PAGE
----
preferably 12 7; of sodium sulfate,- preferably anhydrous, Wither without 8% by weight of sodium acetate, also preferably anhydrous, the re- .mainder being water. The saponifying bath may beat a temperature of about 65 to 150 F. and q the time of treatment from to minutes, de-
pending upon the thickness of the foils and upon 'the' degree of saponification desired. Usually, fil'msjor foilssuitable for commercial application are of athickne'ssof from 0.0008 to 0.010 inch.
the casting wheel at temperatures of 65 to 80 'F; Casting at these lower temperatures produces foils superior in elasticity or lack of brittleness, softness, etc., to those obtained at higher temperatures, as, for example, temperaturesof 140 to 150 F. Suitable plasticizers may be added to the acid dope before casting. The acetic acid in-the cast foil is allowed to evaporate by drying at 100 to 200 F. for hour to 3 hours orthefpartially dried foil may be washed in water for 5 to 30 minutes to remove the remainder of theacetic acid. subjecting the partially dried foil to the vapors of acetone or of other highly volatile solvent for A; hour to 1 hour has also been found to be surprisingly effective in removing the remaining acetic acid, besides imparting improved from about 10 to 80% by weight of thesolvent.
The swelling medium is preferably maintained at about room temperature, i. e., from 65th 80 F. and a satisfactory degree of swelling is effected by maintaining foils in the swelling medium for from 1. to 5 minutes. Optimum results are obtained employing either fusel oil at a room temperature of about 72 F. and maintaining the foil therein forabout 3 minutes, or a 25% aqueous acetone solution at about 72 F. with .the foil maintained therein for 2 minutes. The pre swelling can also be accomplished byf'exposing the sheet for a short time to the vapors of acetone or other volatile solvent. Following the preswelling treatment, the excess swelling agent'is wiped off as, for example, by employing suitable squeeze rolls.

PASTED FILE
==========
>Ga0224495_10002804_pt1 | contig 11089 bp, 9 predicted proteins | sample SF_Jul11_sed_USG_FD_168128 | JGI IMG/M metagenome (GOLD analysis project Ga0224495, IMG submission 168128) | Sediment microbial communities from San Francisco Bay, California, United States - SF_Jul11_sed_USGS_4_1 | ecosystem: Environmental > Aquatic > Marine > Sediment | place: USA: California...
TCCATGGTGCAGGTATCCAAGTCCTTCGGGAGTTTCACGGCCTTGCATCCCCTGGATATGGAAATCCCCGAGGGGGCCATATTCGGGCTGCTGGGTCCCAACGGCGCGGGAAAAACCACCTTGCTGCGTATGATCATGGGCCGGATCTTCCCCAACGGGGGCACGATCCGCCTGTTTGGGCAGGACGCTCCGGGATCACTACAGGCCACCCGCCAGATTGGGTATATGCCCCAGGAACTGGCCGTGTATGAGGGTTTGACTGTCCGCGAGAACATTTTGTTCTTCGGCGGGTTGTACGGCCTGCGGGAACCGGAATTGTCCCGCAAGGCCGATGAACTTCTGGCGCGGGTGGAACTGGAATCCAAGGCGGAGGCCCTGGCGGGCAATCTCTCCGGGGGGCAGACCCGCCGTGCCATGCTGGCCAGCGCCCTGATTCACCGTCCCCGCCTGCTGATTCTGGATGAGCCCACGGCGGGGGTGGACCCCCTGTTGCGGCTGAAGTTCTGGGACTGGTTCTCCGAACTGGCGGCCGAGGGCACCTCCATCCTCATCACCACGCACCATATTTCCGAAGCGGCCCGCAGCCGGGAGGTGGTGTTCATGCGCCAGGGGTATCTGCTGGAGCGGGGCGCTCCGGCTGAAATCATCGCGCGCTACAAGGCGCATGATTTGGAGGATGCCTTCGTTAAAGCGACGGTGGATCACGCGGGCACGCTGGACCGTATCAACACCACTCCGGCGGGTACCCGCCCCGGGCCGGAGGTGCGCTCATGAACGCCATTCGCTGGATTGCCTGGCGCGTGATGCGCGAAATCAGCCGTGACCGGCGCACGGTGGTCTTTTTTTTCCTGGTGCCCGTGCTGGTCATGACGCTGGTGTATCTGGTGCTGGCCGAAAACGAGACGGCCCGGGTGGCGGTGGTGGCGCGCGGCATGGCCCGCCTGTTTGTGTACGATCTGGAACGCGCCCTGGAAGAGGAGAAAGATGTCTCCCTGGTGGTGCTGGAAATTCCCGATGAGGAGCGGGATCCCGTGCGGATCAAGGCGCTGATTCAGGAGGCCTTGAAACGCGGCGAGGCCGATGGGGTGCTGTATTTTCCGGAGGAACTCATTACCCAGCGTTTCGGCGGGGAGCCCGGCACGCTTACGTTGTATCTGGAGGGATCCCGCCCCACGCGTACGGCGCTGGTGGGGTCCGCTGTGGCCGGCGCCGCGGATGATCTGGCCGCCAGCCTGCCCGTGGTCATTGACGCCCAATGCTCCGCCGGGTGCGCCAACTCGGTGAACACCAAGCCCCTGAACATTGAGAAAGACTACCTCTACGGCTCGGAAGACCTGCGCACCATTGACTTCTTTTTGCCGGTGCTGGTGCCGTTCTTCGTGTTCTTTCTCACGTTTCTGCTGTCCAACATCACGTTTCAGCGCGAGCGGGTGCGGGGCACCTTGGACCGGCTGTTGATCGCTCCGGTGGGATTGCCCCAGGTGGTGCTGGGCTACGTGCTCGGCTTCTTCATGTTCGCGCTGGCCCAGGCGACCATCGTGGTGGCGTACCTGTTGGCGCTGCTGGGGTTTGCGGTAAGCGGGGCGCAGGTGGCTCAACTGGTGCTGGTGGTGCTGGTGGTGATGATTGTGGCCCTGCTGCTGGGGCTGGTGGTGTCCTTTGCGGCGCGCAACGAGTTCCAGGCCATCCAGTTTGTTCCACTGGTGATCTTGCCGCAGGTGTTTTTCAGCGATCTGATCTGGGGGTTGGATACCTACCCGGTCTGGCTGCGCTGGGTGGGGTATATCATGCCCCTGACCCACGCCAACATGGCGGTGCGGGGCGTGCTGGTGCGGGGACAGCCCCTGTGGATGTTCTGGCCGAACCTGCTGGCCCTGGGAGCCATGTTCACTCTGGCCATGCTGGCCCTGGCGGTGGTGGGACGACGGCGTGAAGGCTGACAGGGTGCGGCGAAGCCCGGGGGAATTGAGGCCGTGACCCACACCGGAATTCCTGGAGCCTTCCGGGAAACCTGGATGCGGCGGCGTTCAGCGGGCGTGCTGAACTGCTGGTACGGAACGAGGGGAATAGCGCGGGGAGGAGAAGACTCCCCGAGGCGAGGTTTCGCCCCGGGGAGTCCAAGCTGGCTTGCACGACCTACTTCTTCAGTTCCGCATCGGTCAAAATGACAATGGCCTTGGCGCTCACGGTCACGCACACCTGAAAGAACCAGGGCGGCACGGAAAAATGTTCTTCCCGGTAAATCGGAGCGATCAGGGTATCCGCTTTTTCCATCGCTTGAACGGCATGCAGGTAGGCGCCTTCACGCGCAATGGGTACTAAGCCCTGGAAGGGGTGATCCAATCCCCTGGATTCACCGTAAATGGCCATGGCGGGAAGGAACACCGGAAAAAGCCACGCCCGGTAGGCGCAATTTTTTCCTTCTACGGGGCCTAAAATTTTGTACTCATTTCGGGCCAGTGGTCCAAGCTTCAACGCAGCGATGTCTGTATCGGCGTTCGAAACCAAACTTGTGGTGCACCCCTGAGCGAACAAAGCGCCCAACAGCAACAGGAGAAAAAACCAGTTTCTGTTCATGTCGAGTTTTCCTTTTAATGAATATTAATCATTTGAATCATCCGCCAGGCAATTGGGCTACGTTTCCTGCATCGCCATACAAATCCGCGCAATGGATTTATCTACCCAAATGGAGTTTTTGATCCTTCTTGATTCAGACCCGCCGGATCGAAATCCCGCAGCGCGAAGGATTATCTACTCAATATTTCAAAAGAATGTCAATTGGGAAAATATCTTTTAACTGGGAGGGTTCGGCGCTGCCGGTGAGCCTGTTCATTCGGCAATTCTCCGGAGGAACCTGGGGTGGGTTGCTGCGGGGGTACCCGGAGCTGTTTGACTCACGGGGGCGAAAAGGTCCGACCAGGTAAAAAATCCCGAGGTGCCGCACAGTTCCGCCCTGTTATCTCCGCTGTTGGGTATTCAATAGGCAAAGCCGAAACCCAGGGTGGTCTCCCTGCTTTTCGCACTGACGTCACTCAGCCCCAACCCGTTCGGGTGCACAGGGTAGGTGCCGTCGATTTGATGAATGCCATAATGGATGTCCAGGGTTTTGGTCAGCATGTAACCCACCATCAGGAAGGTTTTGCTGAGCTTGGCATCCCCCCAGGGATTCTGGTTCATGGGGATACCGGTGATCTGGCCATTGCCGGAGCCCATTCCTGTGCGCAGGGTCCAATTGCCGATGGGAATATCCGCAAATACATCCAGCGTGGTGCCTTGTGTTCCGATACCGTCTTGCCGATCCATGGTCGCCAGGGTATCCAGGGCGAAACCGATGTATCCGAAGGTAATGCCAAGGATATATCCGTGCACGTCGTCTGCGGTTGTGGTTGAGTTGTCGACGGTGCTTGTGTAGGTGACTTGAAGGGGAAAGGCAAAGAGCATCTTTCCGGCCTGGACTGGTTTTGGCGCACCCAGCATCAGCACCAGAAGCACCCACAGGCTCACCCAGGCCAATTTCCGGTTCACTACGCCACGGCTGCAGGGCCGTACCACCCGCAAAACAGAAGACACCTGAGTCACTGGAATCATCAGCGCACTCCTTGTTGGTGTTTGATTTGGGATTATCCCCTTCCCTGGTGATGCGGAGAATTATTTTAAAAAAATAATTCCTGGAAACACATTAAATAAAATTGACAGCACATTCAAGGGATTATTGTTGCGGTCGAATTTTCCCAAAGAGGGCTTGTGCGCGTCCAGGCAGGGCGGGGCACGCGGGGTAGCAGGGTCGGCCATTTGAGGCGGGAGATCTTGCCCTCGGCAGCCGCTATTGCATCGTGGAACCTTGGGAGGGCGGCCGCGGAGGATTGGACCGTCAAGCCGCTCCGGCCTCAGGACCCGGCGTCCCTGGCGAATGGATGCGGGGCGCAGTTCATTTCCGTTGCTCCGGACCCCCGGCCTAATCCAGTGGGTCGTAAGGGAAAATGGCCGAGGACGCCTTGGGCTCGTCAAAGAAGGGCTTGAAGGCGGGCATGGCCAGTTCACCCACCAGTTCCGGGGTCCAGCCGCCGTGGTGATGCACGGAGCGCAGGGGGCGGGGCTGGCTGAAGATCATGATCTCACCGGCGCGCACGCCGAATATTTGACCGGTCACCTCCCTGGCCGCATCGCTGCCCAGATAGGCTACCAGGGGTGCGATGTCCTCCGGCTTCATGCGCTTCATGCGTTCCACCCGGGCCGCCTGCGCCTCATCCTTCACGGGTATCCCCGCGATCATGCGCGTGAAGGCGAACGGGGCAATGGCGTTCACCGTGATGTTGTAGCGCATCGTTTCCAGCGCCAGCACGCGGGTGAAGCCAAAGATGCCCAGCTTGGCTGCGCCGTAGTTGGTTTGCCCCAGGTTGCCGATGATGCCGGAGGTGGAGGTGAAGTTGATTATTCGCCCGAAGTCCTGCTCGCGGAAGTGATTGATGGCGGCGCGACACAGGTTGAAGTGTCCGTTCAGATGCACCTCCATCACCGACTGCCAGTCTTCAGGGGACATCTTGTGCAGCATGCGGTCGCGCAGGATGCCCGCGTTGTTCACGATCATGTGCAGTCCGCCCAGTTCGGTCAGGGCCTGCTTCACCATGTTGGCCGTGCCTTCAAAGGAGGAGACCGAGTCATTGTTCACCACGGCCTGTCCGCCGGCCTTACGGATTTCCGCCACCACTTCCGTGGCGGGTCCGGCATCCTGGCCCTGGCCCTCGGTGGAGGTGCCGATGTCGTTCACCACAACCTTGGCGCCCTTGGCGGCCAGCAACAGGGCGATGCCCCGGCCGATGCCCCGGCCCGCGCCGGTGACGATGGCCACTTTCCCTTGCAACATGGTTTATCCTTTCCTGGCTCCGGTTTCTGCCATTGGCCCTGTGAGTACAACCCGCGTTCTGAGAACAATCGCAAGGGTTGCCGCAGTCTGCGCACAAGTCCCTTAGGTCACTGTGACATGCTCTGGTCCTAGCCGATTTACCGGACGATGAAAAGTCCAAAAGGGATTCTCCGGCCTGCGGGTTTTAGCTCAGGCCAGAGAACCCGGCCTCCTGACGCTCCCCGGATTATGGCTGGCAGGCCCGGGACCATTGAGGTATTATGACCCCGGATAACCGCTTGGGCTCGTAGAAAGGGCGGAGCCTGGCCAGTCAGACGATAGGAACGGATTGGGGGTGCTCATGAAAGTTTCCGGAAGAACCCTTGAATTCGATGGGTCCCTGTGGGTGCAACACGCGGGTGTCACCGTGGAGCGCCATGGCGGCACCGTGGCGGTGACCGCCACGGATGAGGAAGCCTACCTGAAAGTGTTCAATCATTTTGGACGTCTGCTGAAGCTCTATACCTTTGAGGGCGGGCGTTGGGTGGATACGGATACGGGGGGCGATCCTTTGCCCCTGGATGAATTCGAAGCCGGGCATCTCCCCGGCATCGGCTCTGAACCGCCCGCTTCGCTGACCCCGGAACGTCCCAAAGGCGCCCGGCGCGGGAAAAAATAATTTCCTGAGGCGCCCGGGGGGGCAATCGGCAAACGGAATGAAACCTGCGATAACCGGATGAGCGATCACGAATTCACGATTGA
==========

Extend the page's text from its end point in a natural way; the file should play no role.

The saponification of the swollen films is effected employing any suitable organic or inorganic saponifying agent. Suitable organic saponifying agents are, for example, methylamine, ethyl.- amine, ethanolamine, ethylene diamine, cyclohexylamine. as well as nitrogeneous bases, such as. ,tr methyl ammonium hydroxide. Inorganic saponifying agents which are satisfactory are, for exam le, sodium hydroxide or 'potassium hydroxide. ammonium hydroxidesodium or potassium silicate. or sodium or potassium carbonate, sodium methylate. etc. Most advantageously, we em loy aqueous solut ons of sodium h droxide containing f om 1 to 10% by weight of the alkaline saponifying agent. Optimum results are ob- Preferably, the foils are substantially completely saponified so that they contain no more than about 0 to 10% acetyl, calculated as acetic acid. This saponification may be desirably affected without injury to the cellulosic materials contained'therein, when employing the above saponifying baths for saponifying foils of about 0,001 to 0.002 inch in thickness, by maintaining the bath at a'temperature of about 115? F. and subjecting the foils to the action of the bath for about 3 minutes. 7 7